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Rise Up!


Download links and information about Rise Up! by The Klezmatics. This album was released in 2003 and it belongs to World Music, Songwriter/Lyricist genres. It contains 15 tracks with total duration of 01:07:43 minutes.

Artist: The Klezmatics
Release date: 2003
Genre: World Music, Songwriter/Lyricist
Tracks: 15
Duration: 01:07:43
Buy on iTunes $9.99
Buy on iTunes $9.99


No. Title Length
1. Klezmorimlekh Mayne Libinke (Beloved Klezmorim, My Dear Ones) 2:03
2. Kats Un Moyz (Cat and Mouse) 5:15
3. Loshn-Koydesh (Holy Tongues) 5:41
4. Tepel 5:04
5. I Ain't Affraid 5:10
6. Di Gayster (Ghosts) 5:22
7. Yo Riboyn Olam (God, Master of This Universe) 6:01
8. Bulgars, No. 2 (Tantsn Un Shpringen) 4:50
9. Barikadn (Barricades) 4:22
10. Davenen (Prayer) 3:59
11. St. John's Nign 3:42
12. Hevl Iz Havolim (Vanity Is Vanities) 5:11
13. Makht Oyf (Open Up) 3:11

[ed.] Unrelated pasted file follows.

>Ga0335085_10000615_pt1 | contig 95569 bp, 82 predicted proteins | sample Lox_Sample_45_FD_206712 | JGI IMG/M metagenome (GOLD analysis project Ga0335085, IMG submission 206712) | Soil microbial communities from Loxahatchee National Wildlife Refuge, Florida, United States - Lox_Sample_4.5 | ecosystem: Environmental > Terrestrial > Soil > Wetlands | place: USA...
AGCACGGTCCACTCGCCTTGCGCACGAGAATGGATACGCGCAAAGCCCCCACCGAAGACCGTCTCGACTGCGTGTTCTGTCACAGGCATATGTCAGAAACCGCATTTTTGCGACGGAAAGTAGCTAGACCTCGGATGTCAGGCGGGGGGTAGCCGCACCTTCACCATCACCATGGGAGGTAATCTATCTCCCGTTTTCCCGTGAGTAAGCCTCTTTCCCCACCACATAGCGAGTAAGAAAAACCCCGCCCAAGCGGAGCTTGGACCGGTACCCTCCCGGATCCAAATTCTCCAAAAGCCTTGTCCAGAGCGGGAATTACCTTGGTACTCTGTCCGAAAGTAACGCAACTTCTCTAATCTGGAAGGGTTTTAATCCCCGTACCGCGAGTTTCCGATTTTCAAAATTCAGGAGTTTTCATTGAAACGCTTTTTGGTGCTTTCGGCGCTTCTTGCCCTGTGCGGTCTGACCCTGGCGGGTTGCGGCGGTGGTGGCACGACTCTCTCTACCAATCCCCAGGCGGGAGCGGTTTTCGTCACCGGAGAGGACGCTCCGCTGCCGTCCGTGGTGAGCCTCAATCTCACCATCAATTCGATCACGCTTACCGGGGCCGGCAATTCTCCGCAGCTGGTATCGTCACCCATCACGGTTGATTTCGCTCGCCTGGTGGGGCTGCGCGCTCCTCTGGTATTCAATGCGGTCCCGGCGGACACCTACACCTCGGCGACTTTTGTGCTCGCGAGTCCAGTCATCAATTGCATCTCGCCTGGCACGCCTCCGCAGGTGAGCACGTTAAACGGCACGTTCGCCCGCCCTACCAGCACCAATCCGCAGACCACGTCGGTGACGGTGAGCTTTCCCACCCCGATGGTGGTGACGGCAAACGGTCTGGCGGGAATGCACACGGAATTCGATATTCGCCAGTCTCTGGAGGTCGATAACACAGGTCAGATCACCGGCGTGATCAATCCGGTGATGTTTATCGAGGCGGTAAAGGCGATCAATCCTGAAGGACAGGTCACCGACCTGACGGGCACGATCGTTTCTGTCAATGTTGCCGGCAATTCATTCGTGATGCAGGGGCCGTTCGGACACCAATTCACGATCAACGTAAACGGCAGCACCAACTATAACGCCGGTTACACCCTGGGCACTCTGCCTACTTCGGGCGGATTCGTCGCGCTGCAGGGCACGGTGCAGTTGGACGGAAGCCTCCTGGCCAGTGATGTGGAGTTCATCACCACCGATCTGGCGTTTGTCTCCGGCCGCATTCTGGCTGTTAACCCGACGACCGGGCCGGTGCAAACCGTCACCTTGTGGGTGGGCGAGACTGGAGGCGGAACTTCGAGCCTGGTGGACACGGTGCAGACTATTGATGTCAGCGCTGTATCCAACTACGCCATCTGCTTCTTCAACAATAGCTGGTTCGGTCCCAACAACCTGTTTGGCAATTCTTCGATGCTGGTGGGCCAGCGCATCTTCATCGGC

14. Perets-Tants 3:32
15. I Ain't Affraid (English Edit) 4:20



One thing about the Klezmatics, they're not afraid of a little controversy with their klezmer music. Here they stir the ashes a couple of times, with an English-Yiddish cover of Holly Near's "I Ain't Afraid" that comes twice on the disc, and points out the pitfalls of what people do in the name of religion, and also in "Loshn-Koydesh," an unusual tale of a Hebrew lesson with an appropriately seductive melody to match the words. This time around the emphasis is most definitely on songs, rather than instrumentals, and for the most part they keep their fire quite restrained, rarely letting the instrumental work fly into the stratosphere as they have in the past. Where they do, on "Katz Un Moyz," for example, the results are spectacular, a reminder of how good players like Steven Greenman and Matt Darriau truly are. But Lorin Sklamberg has rarely sounded better singing with the band, as he proves on "Makht Oyf." That said, the annoying chorus of children on "Tepel" overdoes what could be a pleasantly kitschy piece, and highlights the heavy production used on the record, generally to its benefit, but sometimes too heavy-handed. They might be more serious and focused this time around, abandoning the free joy of the past, but they're still damn good.